Friday, July 8, 2011

Red Egg

This is the post the blogger lost and couldn't restore. Sigh...and it was suck a long post too. I guess this second run around won't be as insightful though my post aren't that insightful to begin. I just like to tell myself that. I don't really believe it.

Anyway, so I went to Red Egg recently with an online coupon in hand. Honestly, I wouldn't have went if I didn't have it. Before I went, I thought it was overpriced Americanized dim sum. But with the discount, it seemed a little more favorable to me: the consumer.

Red Egg is the type of dim sum place that uses the card menu technique of ordering. You won't find any carts rolling around. You won't hear ladies pushing their latest morsel. And most of all, the fried carts won't be rushing to us because we weren't all Chinese. Yes, you had to order from a menu with just written words. No picture, nothing. I think that's a bad way to sell dim sum. It's better to see and smell what you're about to eat. I think most people venture into eating new things better that way. If you describe the food, it gets lost in translation and ultimately people avoid it. But good thing I was around. I was able to mostly decipher the dishes for my guests.

We started with some garlic fried spare ribs ($5.50). The little nibblers of pork (bone-in) were crispy and delicious. The garlic flavor was really pronounced. Each piece didn't have a lot of meat in it but it was enjoyable anyway.

A personal favorite: steamed glutinous rice in lotus leaves ($4.50).

Unwrap the leaf and find a mound of rice inside. Stuffed inside that sticky rice is lots of meat. You would find chicken, pork, Chinese sausage, dried shrimp, and sometimes eggs. They'll throw some mushrooms in there for flavor as well. The rice was too soft here though. It made it difficult to use chopsticks. But the flavor was very nice.
Black pepper beef short ribs ($3.75). The meat was certainly tender and the flavor clean. Sometimes the meat can be really fatty and grisly but this was quite nice.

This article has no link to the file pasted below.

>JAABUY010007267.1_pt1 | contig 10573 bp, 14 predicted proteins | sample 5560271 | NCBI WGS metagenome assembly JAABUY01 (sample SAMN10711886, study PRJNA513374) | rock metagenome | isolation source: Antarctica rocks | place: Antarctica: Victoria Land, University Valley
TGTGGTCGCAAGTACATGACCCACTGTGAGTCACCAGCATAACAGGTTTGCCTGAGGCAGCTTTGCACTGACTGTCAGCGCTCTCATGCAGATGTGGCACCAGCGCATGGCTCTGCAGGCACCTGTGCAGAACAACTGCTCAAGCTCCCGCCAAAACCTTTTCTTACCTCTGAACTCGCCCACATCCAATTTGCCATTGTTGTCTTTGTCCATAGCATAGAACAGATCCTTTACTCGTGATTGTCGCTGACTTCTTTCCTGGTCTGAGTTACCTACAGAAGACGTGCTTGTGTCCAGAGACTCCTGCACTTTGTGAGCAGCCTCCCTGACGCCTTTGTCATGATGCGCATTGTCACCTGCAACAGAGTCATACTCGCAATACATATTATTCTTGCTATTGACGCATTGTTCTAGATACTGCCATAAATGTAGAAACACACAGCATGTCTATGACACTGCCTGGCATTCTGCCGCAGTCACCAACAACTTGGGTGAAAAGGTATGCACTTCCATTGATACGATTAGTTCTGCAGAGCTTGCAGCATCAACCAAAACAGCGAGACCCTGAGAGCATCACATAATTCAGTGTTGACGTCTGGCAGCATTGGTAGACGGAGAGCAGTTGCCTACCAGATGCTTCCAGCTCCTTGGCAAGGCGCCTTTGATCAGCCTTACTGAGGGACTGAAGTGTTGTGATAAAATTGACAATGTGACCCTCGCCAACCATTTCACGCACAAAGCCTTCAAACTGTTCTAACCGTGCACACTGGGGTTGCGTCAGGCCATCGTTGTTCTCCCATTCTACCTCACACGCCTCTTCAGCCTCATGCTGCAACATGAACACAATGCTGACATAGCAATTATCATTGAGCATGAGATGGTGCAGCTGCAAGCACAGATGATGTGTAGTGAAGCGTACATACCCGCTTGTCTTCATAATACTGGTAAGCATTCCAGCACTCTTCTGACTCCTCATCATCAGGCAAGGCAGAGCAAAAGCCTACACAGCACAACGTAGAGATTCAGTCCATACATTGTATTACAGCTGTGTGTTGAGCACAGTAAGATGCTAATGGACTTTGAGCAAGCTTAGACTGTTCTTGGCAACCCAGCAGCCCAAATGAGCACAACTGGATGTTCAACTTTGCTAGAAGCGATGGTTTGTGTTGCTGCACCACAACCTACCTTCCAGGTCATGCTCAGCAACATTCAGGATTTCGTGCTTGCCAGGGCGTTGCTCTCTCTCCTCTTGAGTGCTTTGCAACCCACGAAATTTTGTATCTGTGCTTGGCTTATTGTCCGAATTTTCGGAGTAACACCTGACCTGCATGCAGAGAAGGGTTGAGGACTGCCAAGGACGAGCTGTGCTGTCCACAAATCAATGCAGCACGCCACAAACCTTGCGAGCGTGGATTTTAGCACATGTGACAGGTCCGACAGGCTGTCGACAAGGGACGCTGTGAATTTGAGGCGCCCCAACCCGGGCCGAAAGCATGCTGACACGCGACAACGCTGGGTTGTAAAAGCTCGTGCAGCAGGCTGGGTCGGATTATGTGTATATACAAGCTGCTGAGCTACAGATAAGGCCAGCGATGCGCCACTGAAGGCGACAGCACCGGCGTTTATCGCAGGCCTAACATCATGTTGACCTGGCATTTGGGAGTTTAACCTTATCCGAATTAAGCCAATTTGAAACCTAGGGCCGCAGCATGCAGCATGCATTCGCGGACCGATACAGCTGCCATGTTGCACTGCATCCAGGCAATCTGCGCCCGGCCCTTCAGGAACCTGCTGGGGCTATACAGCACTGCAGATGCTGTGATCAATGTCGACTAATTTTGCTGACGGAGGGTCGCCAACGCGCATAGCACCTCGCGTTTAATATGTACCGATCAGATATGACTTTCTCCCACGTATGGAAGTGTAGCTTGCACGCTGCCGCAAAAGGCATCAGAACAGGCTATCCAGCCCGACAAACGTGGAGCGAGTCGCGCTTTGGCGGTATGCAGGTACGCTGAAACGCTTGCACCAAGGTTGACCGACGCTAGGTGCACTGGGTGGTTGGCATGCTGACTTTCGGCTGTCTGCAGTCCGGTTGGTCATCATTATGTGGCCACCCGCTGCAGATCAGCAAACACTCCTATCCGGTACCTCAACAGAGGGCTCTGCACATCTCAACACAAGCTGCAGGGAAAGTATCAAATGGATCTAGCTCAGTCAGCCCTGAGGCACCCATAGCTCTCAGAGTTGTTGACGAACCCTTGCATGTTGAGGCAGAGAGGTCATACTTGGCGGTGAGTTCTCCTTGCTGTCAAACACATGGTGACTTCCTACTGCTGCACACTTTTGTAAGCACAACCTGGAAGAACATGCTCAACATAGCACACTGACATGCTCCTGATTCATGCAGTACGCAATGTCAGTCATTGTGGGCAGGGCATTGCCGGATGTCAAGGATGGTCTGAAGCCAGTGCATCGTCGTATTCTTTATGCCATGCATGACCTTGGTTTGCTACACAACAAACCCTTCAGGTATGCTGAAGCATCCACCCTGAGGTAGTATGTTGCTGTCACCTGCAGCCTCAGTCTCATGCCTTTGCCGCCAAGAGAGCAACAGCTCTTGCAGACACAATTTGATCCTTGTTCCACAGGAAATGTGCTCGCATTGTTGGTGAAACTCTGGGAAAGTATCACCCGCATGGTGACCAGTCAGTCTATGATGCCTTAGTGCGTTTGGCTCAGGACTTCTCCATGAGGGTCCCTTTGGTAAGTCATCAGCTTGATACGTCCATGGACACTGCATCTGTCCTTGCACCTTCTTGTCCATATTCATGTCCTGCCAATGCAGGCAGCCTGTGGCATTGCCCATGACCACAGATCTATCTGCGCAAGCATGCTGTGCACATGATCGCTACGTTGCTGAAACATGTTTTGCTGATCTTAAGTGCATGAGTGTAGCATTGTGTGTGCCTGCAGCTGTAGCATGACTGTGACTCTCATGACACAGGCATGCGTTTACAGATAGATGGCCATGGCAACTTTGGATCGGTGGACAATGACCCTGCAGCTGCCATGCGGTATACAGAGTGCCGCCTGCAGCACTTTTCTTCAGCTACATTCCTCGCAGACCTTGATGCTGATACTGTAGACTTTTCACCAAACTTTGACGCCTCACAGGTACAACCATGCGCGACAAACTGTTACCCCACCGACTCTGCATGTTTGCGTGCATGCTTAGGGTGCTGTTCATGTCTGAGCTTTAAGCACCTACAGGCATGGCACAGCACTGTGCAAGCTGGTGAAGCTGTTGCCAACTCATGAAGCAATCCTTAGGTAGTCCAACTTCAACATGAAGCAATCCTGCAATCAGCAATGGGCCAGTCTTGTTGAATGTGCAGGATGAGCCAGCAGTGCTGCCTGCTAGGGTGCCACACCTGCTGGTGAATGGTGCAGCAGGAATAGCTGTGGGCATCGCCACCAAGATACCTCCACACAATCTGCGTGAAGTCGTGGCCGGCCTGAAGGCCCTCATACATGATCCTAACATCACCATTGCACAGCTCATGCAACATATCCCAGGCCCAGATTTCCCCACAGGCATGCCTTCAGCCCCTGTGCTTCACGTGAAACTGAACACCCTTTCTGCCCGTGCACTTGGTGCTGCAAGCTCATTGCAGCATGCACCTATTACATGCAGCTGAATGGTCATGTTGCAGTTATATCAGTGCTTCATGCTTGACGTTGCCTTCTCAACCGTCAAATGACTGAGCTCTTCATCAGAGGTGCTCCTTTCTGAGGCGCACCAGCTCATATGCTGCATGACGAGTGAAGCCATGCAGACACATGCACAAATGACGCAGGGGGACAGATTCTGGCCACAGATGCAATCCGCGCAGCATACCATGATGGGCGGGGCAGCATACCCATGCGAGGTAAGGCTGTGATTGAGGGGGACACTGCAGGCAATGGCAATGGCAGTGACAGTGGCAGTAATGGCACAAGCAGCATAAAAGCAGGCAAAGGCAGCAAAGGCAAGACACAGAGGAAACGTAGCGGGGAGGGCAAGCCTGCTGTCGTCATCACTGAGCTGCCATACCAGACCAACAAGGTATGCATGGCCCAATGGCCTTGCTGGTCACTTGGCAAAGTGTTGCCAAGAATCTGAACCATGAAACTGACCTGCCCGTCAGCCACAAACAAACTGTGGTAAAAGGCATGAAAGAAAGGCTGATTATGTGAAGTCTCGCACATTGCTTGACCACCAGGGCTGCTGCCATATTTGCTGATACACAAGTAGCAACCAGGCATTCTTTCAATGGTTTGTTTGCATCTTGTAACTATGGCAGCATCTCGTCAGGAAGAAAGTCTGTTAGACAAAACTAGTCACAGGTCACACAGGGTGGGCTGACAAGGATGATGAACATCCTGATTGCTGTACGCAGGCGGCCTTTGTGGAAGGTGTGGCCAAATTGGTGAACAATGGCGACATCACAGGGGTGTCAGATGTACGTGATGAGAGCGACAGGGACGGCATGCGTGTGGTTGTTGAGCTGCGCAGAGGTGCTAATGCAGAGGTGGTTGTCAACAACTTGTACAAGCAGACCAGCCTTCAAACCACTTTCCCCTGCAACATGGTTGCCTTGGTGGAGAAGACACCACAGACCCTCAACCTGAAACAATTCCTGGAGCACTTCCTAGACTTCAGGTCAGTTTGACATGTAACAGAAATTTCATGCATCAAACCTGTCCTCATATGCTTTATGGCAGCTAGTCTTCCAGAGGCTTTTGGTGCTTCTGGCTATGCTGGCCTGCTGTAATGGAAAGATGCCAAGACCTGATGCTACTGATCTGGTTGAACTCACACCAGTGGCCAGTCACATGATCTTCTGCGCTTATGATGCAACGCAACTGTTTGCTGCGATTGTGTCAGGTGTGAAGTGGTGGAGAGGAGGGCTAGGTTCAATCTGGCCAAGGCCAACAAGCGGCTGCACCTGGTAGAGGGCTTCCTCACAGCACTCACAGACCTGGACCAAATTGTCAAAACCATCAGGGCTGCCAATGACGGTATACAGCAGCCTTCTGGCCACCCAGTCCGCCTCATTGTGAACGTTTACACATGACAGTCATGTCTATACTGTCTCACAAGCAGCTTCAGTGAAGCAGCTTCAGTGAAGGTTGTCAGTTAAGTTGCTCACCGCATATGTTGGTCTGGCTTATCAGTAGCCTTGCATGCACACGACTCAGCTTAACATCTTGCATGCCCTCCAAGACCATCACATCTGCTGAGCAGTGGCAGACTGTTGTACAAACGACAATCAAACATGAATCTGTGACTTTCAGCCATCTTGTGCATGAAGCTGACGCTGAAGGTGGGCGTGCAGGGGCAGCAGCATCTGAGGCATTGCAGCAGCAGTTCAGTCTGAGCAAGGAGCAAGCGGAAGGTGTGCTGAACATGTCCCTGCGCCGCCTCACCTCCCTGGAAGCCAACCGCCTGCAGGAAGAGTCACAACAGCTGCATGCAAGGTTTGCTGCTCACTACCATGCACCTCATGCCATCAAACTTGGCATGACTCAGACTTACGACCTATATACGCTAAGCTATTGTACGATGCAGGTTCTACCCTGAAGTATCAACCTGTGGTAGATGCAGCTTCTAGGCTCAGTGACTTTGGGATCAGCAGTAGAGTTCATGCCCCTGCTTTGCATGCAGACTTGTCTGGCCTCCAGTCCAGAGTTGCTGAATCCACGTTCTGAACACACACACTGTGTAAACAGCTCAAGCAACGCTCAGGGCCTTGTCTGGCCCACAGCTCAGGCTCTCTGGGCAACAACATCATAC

Steamed pork shumai ($3.75). A nice combination of pork and shrimp steamed until tender. The meat was juicy and a little fatty.
Black bean pork spare ribs ($3.75). This is one of my favorite dishes. I make this at home quite often. The flavor is both black bean and garlic. The pork is slightly fatty but really tender.
Rice skin noodle with beef ($3.75). The noodle was thick but not rubbery. The filling was nice though. Very savory and delicious. The vegetables on the side were a nice touch.
Rice skin noodle with shrimp ($3.75). Again, the noodle was too thick but the shrimp were large. That's always appreciated.
Ground pork, mushroom, and peanuts dumplings ($3.75). The skin was too thick here. When steamed, you should be able to see through the wrapper and see what the filling is. Below, you can tell that it was thick and opaque.
The filling was okay.
Shrimp stuffed hot peppers ($3.75). These were not too spicy though it differs from pepper to pepper. I tend to enjoy these a bit. I'm starting to like spicier and spicier things.
Steamed char siu (roast pork) baos ($3.75). These pillow soft buns are sweet bread stuffed with savory pork.
The rendition here was just okay. It really comes down to the pork and it wasn't that great here.
Fried pork and chive dumplings ($3.75). Thick skinned dumplings with Chinese chives and ground pork. The bottom was properly crisp.
Here is a closer look a the filling. A good balance of meat and vegetables.
Pan fried daikon cake ($3.75). The white turnip is grated then mixed with filler. Steamed solid them fried, this cake is usually really awesome. It was too soft here. The little pieces of Chinese pork sausage and dried shrimp just didn't do enough to bring it back to life.
And lastly, some soup dumplings ($5.50). Unfortunately, these were oversteamed. Therefore, the wrappers broke and the precious broth just flowed away. Really, really unfortunate.
Red Egg served dim sum that was overall just okay. They executed the classics just fine but it wasn't enough to warrant the higher prices. Also, the absence of push carts just isn't the same. One of the best aspects of dim sum (especially when bringing newbies) are those carts. They can look and decide themselves. Otherwise, they're left with me guessing what they want. Not fun. I don't think I would go back.

Red Egg
202 Centre St # 1
New York, NY 10013-3613
(212) 966-1123


  1. that sucks that it was pretty mediocre. at least you had a coupon.

  2. I think there's benefits and downsides to the cart vs. card method. :)

    Also, now I want law mai gai. Thankfully, I have frozen ones that are pretty good... gonna go heat up my kitchen now steaming them haha

  3. I lurve your photos... so yummy :-)

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  5. We should do sim sum soon :P


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